A study published in the journal of the American Cancer Society on June 23, 2022, says that as of January 1, 2022, more than 18 million Americans who were diagnosed with cancer were still alive. According to this article, while survival rates vary depending on the site and the stage of this disease, they have increased over the past five decades due to better screening procedures and more advanced treatments.
A 2017 study published in the Journal of the National Cancer Institute, found that people who were diagnosed with cancer and chose alternative medicine (AM) as their sole anticancer treatment instead of receiving conventional cancer treatments (CCT) had much lower chances of survival:
After controlling for sociodemographic and clinical factors, the magnitude of difference was largest for breast cancer because women who used AM as initial treatment without CCT had more than a fivefold increased risk of death. Patients with colorectal and lung cancer had a more than fourfold and twofold increase in risk of death, respectively.
The man who hosted the Facebook video and made the claims about conventional cancer treatments is not a medical doctor. Alexander Hickman, his real name, describes himself as "a Master Herbalist, Holistic Teacher, Crystal Healer, Detoxification Specialist, Reiki Healer, Motivational Speaker, and community activist."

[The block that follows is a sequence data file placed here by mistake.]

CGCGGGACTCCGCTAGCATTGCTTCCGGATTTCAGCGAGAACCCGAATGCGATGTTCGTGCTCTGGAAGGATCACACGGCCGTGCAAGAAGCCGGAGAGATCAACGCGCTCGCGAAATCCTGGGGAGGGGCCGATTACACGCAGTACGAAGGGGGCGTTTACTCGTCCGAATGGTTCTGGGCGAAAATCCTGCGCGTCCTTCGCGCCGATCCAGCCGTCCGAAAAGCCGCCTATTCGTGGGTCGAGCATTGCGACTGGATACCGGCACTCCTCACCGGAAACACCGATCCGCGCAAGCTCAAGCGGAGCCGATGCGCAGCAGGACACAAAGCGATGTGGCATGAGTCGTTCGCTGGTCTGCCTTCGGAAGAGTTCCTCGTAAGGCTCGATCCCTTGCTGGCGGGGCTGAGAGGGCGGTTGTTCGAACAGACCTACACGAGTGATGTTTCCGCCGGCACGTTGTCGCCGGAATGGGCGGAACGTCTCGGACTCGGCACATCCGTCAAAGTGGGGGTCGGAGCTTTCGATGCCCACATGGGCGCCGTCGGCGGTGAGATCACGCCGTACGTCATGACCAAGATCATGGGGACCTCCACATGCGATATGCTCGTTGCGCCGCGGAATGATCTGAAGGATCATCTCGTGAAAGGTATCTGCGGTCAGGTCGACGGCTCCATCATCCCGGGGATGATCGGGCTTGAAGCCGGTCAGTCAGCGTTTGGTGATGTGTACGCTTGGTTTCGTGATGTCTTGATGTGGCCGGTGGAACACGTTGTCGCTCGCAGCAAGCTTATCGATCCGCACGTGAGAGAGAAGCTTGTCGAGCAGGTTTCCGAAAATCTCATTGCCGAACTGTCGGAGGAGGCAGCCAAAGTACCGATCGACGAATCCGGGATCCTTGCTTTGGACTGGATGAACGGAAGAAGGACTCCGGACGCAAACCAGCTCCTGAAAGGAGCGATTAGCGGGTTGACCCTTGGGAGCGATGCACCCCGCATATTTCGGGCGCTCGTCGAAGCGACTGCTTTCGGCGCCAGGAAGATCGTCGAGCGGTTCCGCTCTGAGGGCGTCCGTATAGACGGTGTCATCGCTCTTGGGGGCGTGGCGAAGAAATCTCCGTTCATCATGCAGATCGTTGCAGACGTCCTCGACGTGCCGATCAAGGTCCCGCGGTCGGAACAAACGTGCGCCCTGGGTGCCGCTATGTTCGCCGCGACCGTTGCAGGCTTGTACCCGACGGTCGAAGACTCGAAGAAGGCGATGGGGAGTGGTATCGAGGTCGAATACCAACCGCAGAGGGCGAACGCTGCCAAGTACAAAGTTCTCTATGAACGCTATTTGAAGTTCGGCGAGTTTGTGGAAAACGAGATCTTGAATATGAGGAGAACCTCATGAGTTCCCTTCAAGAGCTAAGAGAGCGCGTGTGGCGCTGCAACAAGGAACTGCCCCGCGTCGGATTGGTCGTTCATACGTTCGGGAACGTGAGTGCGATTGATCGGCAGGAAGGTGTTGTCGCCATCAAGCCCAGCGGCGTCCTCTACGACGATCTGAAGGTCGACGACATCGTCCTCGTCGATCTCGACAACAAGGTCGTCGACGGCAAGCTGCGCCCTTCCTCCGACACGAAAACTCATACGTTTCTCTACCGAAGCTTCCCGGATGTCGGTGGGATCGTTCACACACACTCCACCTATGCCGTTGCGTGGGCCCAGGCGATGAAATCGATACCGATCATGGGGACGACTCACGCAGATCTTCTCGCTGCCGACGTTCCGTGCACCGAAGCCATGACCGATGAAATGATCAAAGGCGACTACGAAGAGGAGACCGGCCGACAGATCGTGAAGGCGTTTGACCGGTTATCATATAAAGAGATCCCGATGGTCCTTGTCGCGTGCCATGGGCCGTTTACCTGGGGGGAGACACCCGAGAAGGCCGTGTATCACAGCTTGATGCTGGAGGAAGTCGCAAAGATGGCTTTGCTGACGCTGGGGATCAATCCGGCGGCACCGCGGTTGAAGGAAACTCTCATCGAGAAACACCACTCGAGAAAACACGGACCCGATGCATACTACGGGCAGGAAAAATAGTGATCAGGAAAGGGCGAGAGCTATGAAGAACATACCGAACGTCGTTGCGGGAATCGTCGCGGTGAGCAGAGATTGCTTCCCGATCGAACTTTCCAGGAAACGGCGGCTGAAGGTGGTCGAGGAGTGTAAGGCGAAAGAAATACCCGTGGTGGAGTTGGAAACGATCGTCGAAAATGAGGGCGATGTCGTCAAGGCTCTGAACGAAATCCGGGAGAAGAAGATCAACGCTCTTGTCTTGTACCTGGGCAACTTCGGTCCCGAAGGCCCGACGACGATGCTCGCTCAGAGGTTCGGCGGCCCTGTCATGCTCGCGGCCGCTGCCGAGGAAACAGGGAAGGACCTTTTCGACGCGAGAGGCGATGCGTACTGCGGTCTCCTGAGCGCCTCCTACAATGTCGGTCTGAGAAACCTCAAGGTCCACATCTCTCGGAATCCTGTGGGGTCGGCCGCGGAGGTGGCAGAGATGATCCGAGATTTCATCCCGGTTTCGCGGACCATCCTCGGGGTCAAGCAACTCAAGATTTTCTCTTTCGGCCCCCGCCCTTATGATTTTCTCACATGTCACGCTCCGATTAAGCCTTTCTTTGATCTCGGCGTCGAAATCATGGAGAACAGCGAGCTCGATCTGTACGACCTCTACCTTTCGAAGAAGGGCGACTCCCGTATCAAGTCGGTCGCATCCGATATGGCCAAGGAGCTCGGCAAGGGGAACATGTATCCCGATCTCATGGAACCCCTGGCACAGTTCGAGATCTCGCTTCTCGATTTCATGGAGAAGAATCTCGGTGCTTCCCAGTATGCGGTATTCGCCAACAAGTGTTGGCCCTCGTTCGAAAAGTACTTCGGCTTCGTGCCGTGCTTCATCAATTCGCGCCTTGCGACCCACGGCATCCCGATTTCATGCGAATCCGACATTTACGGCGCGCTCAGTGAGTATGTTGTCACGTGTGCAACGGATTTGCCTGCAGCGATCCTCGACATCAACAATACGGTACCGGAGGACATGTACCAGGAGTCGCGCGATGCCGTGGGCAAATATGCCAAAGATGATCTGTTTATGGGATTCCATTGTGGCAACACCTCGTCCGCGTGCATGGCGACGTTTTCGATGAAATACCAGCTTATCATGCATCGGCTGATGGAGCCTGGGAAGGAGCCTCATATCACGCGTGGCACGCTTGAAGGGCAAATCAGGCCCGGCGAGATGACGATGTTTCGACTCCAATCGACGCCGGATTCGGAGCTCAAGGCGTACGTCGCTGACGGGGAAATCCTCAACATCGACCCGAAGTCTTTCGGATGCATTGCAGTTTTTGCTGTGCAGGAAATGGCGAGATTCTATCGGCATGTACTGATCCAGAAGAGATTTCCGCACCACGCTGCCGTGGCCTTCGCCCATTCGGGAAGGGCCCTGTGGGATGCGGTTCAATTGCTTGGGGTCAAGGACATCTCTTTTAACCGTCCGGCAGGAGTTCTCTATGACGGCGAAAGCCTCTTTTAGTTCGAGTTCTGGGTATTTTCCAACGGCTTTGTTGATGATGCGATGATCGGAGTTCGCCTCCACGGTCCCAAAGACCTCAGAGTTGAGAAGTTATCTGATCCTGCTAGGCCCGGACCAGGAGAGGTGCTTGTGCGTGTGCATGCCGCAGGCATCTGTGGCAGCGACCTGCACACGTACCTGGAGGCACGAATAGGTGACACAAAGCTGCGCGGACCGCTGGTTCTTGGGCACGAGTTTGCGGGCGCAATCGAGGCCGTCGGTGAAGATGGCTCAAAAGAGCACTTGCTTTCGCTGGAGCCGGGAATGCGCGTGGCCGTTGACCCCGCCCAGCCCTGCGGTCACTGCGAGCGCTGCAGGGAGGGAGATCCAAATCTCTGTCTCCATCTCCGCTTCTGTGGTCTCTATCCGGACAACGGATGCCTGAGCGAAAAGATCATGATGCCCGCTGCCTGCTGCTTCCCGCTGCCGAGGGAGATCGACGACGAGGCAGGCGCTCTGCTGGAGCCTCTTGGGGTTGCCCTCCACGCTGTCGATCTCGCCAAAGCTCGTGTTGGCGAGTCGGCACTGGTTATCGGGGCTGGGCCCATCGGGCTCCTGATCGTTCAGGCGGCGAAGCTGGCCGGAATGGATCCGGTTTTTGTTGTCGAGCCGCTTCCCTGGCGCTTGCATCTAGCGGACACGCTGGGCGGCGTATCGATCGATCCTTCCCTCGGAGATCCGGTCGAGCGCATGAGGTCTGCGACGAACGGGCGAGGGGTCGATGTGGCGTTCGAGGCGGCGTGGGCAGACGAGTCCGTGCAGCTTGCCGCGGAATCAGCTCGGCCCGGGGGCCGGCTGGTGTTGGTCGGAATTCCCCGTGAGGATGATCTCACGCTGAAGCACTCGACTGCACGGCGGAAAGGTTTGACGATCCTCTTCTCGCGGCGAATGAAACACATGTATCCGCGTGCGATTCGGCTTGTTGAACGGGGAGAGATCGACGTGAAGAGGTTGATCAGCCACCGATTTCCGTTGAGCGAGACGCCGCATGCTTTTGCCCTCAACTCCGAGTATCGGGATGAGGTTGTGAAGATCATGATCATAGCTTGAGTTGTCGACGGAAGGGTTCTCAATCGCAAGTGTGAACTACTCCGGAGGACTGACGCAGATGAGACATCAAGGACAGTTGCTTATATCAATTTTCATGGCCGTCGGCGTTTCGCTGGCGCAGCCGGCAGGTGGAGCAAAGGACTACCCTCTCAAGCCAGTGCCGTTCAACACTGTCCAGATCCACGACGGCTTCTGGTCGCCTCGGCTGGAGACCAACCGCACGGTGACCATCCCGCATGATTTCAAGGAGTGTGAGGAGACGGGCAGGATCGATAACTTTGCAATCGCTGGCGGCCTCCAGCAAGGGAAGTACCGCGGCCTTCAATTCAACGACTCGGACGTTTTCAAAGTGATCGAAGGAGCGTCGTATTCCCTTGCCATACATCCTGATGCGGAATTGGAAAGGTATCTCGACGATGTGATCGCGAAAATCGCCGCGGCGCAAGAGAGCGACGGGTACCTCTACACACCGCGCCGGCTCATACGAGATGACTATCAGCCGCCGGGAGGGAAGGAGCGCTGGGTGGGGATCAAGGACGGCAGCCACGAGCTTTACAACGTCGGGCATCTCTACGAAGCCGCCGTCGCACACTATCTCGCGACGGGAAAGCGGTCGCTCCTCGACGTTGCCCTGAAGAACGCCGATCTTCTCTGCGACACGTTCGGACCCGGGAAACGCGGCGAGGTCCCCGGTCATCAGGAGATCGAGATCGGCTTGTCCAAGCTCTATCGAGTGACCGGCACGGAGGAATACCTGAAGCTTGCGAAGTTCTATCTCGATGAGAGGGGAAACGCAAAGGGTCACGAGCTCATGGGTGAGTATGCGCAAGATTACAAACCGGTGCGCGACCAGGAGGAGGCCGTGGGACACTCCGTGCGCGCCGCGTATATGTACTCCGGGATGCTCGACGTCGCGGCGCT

He became interested in herbs after watching a YouTube video featuring Dr. Sebi -- another herbalist without formal medical training who's been cited posthumously in many recent online claims already debunked by Lead Stories.
Hickman also started his own holistic health company. The "Geo'genetic therapeutic package level 3" he promoted in the Facebook video goes for $2,000. The product description says nothing about cancer. The disclaimer says:
These statements have not been evaluated by the Food and Drug Administration (FDA). This product is not intended to diagnose, treat, cure, or prevent any disease.
Dr. David Gorski, an American oncologist and professor at Wayne State University School of Medicine, said this to Lead Stories via email on August 11, 2022, about that "level 3" package:
It just looks like herbal medicine that's never shown to be useful against cancer clinically.